Smart Tourism 2020

One of the seminar sessions I am running at this year’s Arabian Travel Market is called Smart Tourism 2020.  I do work in both the tourism and travel industries and there is, of course, a definite overlap between the two. I think of tourism is more about the destination, whether this is the products within the destination or simply promoting a destination’s virtues. Travel is about the whole trip of which the destination is a subset.

Destinations are typically the concern of government tourism organizations who invest in their promotion. Even though government funds are often limited due to necessary budgetary constraints there is a substantial multiplier effect to investment in tourism promotion.  An interesting study by Webber Quantitative Consulting carried out in 2014 estimated the multiplier for return on marketing investment for Australian Inbound to be between 13 and 15. That is, for every Australian Dollar invested there was a return of between 13 and 15 Dollars.

I mention this because the Internet was just made for tourism promotion.  Tourism is an inbound product.  A destination has to reach out across the globe to bring in tourists from around the world.  Pre-Internet, destination marketing organizations (DMOs) would have to choose specific overseas markets in which to promote their destinations. With the advent of the Internet, the reach of DMOs was extended to the whole world.

At the time, I believed that those DMOs that were fast enough to grasp the opportunity could become the primary tour operators for their destinations. They could position themselves as the authoritative experts on their destinations and associated tourism products.  They could put the technology in place to put the products on sale and could easily provide a whole-trip booking capability by linking to a flights provider. This never came to be. Trailblazers such as VisitScotland and VisitHolland that sought to do this, do not yet offer bookability of their product. VisitScotland provides links to accommodations’ own websites. VisitHolland links to booking.com for accommodation bookings.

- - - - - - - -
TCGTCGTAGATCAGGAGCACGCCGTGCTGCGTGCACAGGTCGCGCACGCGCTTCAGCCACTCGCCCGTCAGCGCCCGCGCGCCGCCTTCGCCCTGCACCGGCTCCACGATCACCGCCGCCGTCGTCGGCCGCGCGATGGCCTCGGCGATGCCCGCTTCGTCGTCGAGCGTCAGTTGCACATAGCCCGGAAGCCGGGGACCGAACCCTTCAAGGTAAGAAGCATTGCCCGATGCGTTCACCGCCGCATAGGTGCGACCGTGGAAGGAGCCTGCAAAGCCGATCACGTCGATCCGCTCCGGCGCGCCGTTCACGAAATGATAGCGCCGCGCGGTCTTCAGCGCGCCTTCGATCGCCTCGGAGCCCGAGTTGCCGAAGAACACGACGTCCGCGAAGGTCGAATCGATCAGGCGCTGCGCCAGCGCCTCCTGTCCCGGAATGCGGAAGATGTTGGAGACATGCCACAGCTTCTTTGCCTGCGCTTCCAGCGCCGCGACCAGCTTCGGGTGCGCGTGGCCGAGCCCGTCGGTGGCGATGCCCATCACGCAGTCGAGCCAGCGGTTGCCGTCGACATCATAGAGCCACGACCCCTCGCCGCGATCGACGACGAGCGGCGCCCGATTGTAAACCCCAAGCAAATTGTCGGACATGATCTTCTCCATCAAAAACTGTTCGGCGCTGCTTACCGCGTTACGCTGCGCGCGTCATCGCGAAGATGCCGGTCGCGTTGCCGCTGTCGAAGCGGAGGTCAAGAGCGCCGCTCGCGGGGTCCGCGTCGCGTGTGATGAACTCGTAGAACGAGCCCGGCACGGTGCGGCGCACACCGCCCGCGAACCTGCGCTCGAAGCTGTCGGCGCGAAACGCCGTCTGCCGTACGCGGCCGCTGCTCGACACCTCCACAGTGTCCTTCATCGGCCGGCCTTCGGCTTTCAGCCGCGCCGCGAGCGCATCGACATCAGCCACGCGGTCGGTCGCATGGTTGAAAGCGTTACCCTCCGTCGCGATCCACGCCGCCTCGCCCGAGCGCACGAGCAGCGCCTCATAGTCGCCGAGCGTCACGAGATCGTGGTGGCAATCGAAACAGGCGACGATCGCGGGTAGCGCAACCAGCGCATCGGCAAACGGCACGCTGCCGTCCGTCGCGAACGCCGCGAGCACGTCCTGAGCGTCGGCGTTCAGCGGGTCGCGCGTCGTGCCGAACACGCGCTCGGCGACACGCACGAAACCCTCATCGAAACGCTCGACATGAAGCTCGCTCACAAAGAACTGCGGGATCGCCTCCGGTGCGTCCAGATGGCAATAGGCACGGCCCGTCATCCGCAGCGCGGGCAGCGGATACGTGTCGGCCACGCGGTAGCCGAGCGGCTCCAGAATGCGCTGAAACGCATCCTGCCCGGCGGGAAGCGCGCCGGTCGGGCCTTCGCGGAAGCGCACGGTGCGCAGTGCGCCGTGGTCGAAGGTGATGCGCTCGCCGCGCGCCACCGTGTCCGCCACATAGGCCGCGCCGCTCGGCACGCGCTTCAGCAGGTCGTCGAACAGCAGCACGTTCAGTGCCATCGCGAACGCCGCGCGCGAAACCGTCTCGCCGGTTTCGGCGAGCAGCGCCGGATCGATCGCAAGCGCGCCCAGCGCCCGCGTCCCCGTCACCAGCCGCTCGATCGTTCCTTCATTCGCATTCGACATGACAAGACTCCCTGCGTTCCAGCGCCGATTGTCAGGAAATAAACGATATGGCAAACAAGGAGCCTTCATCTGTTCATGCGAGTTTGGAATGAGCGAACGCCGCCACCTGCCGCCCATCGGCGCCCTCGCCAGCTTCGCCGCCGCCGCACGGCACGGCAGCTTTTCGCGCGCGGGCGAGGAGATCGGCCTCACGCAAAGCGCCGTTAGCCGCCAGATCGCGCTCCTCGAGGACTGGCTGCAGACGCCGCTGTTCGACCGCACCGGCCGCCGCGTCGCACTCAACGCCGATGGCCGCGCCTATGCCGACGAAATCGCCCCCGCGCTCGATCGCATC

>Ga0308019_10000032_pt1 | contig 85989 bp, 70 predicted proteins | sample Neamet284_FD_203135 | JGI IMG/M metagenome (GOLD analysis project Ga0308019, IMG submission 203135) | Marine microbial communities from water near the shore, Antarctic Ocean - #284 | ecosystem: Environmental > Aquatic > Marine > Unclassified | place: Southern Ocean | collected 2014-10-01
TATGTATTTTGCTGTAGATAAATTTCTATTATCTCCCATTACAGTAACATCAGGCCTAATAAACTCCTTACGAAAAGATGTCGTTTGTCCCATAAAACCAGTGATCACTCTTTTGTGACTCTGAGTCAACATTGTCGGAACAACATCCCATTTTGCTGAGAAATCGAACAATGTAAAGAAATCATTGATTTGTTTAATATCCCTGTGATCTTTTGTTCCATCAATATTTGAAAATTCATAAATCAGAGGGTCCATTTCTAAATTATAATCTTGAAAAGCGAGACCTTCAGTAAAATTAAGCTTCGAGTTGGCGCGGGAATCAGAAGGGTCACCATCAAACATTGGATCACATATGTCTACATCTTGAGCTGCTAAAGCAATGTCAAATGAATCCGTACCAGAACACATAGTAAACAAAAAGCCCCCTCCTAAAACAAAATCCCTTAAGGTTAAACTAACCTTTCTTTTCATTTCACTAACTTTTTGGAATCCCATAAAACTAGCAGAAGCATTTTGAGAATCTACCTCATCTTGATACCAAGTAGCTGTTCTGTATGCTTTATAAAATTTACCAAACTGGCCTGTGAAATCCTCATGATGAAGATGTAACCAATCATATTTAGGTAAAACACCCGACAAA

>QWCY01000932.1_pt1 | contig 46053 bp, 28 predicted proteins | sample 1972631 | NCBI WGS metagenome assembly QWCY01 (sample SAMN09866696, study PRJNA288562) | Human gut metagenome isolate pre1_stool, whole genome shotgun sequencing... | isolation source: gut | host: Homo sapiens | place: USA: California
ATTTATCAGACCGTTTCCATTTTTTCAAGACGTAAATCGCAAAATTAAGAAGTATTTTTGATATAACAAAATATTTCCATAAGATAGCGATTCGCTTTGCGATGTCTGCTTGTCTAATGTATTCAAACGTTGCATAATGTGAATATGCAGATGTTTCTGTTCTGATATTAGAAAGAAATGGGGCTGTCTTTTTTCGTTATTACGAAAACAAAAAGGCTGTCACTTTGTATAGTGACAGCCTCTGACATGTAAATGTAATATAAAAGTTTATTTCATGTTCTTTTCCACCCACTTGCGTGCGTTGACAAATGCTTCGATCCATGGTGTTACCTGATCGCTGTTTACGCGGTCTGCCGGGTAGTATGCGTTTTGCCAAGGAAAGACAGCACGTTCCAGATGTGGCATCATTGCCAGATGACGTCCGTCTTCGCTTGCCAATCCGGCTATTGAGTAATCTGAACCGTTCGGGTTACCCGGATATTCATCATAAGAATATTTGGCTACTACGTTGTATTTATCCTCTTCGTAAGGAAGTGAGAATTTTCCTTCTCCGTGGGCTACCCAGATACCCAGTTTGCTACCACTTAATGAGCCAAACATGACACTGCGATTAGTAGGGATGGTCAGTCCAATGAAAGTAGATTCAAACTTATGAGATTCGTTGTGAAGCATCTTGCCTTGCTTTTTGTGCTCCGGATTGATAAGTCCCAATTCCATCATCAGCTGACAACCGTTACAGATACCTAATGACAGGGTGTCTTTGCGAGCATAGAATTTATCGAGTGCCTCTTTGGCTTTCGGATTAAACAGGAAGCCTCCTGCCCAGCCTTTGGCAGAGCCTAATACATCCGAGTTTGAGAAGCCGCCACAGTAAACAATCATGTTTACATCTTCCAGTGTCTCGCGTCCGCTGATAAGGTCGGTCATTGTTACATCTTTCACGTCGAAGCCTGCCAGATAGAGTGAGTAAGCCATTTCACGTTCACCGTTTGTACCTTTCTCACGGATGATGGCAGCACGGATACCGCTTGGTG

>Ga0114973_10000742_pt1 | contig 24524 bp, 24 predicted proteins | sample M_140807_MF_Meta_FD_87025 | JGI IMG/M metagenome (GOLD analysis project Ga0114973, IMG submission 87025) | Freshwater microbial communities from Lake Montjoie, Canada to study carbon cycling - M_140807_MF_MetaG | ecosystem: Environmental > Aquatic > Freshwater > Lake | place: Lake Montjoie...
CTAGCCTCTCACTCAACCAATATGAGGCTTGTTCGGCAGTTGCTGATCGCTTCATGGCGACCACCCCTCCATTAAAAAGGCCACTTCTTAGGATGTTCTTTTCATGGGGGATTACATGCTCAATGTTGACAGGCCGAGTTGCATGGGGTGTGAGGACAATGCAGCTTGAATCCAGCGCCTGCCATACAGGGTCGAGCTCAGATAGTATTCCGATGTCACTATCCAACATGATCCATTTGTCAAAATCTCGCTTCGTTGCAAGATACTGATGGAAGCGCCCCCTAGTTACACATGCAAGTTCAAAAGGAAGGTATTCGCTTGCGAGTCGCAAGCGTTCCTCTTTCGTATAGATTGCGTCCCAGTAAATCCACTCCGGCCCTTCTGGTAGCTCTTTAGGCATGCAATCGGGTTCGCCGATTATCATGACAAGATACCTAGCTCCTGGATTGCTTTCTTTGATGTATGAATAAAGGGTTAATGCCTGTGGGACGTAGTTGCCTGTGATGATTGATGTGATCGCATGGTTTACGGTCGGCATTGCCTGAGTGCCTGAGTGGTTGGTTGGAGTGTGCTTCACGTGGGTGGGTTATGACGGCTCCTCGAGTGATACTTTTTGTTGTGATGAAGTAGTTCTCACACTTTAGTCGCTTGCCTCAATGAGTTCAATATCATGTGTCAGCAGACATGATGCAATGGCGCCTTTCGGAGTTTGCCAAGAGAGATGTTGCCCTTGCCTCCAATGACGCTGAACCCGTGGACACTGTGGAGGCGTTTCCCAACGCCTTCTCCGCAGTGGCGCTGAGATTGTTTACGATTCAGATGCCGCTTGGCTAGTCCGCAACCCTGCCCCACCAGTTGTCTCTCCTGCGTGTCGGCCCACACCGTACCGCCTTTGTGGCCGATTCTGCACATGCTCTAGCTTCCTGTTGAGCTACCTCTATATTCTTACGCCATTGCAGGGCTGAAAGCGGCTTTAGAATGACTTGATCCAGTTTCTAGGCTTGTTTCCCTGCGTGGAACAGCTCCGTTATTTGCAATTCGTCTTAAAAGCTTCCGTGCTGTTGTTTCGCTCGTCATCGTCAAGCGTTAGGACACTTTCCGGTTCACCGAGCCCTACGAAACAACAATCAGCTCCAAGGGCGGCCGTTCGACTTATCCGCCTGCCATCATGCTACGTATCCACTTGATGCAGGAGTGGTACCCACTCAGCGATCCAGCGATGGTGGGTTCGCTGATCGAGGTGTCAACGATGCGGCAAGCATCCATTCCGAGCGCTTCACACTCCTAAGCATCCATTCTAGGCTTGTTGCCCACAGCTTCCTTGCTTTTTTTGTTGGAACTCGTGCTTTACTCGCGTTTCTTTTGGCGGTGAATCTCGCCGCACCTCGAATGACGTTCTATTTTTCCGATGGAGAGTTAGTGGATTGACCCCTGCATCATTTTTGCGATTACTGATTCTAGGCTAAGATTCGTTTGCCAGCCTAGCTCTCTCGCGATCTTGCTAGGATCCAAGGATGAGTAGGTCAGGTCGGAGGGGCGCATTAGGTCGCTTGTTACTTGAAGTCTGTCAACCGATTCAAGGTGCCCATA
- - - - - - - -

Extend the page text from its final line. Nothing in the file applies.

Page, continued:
So what is Smart Tourism about in the 21st Century if it is not about providing bookability?  I see it as being about the application of technology to provide a satisfying and frictionless tourism experience from the very start of the tourism life cycle, ie. researching the destination through trip planning, to the in-trip experience where tourists need the tools to access the information and services they require whilst in the destination.

In-trip tools that deliver a smart tourism experience are very simply stated from the tourist’s point of view:

  1. Low-cost, mobile data-communications, whether this is wifi or cellular.
  2. An all-embracing portal – an app or website – that brings together all the information and services the tourist needs whilst on the trip.

From the destination’s perspective, this is not simple.  For example, provisioning a citywide wireless network would require considerable investment.  Bringing service providers such as transport, attractions, and accommodation into one portal might be organisationally impossible.

The challenges of delivering a smart tourism strategy are considerable.  However, there is a large prize to be won – tourism dollars being spent in your destination rather than your competitor’s.  If the Australia Inbound example is anything to go by then the battle to deliver smart tourism is one worth fighting.

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